Using a powerful new instrument at the South Pole, a team of cosmologists has produced the most detailed images of the early Universe ever recorded. The research team, which was funded by the National Science Foundation (NSF), has made public their measurements of subtle temperature differences in the Cosmic Microwave Background (CMB) radiation. The CMB is the remnant radiation that escaped from the rapidly cooling Universe about 400,000 years after the Big Bang. Images of the CMB provide researchers with a snapshot of the Universe in its infancy, and can be used to place strong constraints on its constituents and structure. The new results provide additional evidence to support the currently favored model of the Universe in which 30 percent of all energy is a strange form of dark matter that doesnt interact with light and 65 percent is in an even stranger form of dark energy that appears to be causing the expansion of the Universe to accelerate. Only the remaining five percent of the energy in the Universe takes the form of familiar matter like that which makes up planets and stars.
The researchers developed a sensitive new instrument, the Arcminute Cosmology Bolometer Array Receiver (ACBAR), to produce high-resolution images of the CMB. ACBARs detailed images reveal the seeds that grew to form the largest structures seen in the Universe today. These results add to the description of the early Universe provided by several previous ground-, balloon- and space-based experiments. Previous to the ACBAR results, the most sensitive, fine angular scale CMB measurements were produced by the NSF-funded Cosmic Background Investigator (CBI) experiment observing from a mountaintop in Chile.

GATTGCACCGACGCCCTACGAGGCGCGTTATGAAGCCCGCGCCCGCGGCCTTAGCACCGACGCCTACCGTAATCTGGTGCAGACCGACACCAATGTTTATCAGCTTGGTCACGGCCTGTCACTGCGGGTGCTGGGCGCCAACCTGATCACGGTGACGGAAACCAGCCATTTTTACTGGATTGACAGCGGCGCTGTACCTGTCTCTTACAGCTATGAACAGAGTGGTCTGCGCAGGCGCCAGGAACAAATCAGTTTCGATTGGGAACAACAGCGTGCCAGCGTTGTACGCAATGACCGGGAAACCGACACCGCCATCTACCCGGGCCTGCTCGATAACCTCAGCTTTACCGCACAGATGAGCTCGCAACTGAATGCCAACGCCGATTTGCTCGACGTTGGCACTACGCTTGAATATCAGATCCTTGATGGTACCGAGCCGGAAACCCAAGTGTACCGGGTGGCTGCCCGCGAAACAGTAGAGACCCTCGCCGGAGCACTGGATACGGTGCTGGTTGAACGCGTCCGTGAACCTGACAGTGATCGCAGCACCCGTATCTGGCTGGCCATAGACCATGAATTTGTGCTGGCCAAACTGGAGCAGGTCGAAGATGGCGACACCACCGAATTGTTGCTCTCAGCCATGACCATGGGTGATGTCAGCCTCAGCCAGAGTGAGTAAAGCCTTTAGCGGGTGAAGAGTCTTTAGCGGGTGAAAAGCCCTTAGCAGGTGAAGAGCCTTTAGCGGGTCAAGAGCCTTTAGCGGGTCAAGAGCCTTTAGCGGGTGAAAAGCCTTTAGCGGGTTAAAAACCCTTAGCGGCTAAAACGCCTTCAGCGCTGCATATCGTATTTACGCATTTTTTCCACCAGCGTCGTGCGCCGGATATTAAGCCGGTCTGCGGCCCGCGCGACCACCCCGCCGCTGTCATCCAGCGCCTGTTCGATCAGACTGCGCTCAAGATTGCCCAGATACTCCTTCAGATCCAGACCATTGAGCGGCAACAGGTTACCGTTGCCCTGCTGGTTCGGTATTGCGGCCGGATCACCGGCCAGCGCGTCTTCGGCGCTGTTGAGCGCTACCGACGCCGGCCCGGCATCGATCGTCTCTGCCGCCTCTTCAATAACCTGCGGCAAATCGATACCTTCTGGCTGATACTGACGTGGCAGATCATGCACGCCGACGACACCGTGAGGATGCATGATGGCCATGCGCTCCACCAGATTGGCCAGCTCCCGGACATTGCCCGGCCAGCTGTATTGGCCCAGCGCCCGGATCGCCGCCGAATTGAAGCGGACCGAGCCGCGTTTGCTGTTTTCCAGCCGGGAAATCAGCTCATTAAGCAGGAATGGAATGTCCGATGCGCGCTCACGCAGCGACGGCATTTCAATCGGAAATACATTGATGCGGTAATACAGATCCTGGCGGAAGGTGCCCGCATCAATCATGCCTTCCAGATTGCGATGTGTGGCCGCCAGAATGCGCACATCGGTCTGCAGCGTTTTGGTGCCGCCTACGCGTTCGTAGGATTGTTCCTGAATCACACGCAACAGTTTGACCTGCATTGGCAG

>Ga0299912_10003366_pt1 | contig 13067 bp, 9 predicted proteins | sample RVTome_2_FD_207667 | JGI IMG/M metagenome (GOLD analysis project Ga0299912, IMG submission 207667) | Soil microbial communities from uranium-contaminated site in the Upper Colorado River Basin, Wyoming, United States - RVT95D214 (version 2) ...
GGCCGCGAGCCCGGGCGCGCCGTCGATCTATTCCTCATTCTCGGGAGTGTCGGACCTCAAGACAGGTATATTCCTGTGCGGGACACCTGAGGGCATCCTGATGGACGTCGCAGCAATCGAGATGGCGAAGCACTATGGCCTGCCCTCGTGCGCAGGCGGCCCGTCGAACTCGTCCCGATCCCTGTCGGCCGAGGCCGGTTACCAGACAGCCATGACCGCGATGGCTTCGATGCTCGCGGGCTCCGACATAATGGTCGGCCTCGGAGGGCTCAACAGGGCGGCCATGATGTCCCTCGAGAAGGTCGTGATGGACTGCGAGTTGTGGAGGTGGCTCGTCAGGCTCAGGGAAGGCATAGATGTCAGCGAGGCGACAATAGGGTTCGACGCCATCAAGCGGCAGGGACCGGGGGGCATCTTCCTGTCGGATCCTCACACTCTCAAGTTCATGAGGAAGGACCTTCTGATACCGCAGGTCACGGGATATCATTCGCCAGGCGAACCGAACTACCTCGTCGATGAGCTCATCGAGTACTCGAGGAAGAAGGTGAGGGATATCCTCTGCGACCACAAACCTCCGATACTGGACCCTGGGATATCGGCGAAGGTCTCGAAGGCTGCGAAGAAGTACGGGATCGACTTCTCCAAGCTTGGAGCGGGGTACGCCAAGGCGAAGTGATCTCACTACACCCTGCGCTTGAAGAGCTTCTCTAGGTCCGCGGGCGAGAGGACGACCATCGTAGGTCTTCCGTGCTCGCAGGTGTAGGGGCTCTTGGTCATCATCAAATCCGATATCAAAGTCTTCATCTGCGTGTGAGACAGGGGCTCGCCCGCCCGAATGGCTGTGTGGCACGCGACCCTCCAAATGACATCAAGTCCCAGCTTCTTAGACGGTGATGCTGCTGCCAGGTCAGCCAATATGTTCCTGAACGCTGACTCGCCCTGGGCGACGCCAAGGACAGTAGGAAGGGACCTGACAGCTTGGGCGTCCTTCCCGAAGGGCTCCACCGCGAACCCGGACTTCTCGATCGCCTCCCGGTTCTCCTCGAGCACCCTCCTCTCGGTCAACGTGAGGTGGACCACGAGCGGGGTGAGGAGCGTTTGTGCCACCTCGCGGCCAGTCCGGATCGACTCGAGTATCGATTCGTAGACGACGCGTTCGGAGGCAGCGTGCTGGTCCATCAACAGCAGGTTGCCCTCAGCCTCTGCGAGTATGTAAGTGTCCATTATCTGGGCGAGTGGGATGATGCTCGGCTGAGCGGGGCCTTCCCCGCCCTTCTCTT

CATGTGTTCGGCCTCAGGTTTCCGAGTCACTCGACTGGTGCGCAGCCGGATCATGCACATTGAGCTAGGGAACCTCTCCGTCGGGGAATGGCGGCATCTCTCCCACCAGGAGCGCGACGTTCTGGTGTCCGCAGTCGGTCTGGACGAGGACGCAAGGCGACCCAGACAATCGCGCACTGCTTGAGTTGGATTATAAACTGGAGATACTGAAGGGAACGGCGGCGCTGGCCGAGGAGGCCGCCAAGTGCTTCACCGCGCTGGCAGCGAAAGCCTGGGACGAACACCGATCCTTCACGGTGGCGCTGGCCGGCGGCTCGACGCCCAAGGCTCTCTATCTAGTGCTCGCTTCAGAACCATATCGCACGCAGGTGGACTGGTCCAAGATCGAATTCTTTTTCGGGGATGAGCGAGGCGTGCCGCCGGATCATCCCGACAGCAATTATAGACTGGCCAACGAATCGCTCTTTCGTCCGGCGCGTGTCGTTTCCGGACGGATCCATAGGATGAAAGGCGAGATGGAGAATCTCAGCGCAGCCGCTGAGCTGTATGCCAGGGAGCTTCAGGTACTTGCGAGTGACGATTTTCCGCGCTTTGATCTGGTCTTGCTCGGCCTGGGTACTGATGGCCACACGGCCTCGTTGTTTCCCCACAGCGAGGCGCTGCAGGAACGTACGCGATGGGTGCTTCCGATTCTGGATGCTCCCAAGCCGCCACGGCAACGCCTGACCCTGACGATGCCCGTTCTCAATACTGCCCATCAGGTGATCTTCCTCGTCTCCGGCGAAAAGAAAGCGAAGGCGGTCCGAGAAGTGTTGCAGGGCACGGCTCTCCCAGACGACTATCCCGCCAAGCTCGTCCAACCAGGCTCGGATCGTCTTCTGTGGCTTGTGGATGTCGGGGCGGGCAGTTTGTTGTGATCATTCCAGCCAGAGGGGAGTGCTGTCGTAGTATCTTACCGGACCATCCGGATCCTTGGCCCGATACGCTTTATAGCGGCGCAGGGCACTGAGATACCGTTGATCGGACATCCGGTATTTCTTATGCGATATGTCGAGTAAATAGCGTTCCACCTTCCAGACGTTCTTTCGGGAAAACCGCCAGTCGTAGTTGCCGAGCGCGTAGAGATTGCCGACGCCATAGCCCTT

William Holzapfel, of the University of California at Berkeley and ACBAR co-principal investigator, said it is significant that the new ACBAR results agree with those published by the CBI team despite the very different instruments, observing strategies, analysis techniques, and sources of foreground emission for the two experiments. He added that the new data provide a more rigorous test of the consistency of the new ACBAR results with theoretical predictions.
"It is amazing how precisely our theories can explain the behavior of the Universe when we know so little about the dark matter and dark energy that comprise 95 percent of it," said Holzapfel.
The dark energy inferred from the ACBAR observations may be responsible for the accelerating expansion of the Universe. "It is compelling that we find, in the ancient history of the Universe, evidence for the same dark energy that supernova observations find more recently," said Jeffrey Peterson of Carnegie Mellon University.